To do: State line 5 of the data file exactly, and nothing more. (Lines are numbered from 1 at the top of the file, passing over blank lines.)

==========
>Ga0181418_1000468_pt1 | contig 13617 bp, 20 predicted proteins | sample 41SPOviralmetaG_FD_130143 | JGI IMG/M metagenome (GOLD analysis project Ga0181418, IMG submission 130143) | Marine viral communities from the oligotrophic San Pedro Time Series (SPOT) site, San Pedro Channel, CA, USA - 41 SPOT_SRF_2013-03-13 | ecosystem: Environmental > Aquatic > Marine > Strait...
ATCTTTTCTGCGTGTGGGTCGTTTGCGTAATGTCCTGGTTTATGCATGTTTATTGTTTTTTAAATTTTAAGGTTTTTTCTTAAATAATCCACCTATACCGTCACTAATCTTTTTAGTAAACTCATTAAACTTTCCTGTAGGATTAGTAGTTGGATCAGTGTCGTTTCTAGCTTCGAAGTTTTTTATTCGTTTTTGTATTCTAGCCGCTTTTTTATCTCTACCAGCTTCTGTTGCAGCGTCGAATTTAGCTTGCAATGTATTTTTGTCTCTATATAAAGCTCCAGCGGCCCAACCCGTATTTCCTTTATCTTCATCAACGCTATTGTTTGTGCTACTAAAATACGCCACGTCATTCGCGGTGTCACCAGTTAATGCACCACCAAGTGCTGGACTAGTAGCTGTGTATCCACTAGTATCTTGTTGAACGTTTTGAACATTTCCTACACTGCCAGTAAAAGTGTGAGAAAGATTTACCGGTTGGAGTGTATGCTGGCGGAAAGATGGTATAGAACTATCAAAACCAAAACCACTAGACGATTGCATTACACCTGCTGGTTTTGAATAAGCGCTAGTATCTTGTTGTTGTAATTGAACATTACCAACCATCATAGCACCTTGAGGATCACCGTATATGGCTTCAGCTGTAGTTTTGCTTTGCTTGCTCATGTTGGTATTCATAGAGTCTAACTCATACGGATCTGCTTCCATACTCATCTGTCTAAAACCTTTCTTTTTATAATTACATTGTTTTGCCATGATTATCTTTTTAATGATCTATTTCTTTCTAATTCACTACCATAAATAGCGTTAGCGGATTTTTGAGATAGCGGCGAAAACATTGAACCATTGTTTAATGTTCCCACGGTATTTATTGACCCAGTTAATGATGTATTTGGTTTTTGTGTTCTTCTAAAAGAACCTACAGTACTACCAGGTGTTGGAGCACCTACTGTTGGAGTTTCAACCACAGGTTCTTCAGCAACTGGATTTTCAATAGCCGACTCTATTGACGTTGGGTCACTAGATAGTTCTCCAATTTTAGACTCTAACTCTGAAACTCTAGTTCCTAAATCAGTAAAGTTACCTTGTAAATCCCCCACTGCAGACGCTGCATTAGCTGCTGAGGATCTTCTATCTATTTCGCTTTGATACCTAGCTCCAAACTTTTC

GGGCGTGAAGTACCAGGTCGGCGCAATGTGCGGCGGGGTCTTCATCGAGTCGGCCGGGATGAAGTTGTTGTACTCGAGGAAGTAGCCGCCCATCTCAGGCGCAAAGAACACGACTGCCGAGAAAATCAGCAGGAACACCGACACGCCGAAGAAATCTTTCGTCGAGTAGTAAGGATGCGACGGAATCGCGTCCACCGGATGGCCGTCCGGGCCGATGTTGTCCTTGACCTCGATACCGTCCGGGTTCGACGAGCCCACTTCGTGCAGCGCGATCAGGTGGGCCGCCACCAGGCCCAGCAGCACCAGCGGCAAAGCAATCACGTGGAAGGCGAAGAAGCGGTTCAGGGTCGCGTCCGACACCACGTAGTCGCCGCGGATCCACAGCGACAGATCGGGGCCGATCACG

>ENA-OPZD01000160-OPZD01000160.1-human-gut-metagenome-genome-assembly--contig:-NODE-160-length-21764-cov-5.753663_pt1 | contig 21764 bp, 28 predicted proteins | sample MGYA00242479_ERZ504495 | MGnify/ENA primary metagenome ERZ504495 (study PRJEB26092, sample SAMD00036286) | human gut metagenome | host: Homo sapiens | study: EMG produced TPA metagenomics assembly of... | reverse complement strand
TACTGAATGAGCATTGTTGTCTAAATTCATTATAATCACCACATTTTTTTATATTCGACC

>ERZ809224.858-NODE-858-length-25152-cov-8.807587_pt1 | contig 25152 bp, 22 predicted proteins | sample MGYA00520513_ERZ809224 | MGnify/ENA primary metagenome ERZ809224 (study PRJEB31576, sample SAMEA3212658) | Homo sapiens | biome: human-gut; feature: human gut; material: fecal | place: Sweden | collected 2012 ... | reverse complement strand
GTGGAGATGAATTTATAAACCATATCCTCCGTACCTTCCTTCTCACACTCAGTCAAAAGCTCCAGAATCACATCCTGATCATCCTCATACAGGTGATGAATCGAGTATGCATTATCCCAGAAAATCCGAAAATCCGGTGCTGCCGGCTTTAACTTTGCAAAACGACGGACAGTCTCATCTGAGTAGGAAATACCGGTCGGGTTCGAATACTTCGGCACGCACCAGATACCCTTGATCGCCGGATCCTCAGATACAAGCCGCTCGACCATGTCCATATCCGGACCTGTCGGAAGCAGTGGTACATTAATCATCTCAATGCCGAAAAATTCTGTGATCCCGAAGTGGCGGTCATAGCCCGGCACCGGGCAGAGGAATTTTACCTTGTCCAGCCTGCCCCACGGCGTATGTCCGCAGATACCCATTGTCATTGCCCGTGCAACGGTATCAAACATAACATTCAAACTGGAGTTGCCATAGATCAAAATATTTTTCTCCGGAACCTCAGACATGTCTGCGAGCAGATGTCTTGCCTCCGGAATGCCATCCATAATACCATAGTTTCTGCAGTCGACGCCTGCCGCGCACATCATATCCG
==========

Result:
TACTGAATGAGCATTGTTGTCTAAATTCATTATAATCACCACATTTTTTTATATTCGACC